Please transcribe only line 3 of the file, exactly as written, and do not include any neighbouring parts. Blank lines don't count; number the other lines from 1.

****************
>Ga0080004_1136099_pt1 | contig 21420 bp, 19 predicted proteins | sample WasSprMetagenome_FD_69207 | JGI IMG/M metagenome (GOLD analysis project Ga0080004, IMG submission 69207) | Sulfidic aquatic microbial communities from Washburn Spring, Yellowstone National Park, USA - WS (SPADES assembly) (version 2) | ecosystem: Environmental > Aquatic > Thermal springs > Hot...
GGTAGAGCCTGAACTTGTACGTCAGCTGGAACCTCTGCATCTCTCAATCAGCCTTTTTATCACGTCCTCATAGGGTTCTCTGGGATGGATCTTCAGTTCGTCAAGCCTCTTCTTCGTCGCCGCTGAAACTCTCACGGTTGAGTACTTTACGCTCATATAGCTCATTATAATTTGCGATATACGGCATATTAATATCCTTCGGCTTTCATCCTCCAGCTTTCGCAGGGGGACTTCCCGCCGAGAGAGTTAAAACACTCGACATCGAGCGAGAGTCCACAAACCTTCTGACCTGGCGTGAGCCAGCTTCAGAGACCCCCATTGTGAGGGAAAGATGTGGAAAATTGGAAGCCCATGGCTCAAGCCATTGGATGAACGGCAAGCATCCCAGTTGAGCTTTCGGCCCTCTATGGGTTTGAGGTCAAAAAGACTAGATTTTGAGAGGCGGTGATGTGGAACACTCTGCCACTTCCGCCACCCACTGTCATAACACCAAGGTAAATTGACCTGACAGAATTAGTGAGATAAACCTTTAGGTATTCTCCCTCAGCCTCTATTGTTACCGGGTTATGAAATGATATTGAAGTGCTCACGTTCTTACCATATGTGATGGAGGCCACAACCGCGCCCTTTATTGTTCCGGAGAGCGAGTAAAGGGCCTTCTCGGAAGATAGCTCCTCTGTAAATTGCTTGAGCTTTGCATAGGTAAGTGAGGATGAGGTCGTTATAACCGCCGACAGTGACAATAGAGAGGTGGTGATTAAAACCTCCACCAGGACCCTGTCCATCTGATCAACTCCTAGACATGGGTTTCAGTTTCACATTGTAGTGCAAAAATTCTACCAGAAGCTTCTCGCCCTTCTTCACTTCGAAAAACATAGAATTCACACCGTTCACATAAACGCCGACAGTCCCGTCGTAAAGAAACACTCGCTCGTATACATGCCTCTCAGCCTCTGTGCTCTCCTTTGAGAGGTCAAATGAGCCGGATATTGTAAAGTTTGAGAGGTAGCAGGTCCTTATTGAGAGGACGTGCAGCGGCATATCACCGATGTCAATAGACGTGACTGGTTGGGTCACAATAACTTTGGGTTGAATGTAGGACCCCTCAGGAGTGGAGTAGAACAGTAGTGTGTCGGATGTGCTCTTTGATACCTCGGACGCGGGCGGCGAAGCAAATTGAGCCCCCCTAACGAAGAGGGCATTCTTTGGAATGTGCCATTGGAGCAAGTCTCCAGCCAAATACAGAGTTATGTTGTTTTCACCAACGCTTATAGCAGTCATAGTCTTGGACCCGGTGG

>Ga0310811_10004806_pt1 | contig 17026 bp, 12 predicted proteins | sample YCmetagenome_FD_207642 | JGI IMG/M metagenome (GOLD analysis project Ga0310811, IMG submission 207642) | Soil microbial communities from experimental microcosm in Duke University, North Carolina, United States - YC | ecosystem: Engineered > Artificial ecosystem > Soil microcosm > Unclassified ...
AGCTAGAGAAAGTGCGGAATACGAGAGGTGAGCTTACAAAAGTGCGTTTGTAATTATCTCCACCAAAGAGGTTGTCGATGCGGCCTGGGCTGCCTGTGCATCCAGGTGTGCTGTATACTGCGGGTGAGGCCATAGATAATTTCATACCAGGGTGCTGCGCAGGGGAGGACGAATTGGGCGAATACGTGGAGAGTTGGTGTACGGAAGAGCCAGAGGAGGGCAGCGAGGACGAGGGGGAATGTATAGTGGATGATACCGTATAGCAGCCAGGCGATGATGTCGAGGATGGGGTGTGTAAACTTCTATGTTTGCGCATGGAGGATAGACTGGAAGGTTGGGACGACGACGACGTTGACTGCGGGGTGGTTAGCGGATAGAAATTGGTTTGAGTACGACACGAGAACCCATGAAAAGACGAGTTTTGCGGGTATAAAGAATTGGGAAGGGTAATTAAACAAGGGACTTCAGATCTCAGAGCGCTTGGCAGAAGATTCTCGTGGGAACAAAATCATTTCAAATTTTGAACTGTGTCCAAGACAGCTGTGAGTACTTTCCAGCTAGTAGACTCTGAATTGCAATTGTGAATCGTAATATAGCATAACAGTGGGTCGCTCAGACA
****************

>Ga0310811_10004806_pt1 | contig 17026 bp, 12 predicted proteins | sample YCmetagenome_FD_207642 | JGI IMG/M metagenome (GOLD analysis project Ga0310811, IMG submission 207642) | Soil microbial communities from experimental microcosm in Duke University, North Carolina, United States - YC | ecosystem: Engineered > Artificial ecosystem > Soil microcosm > Unclassified ...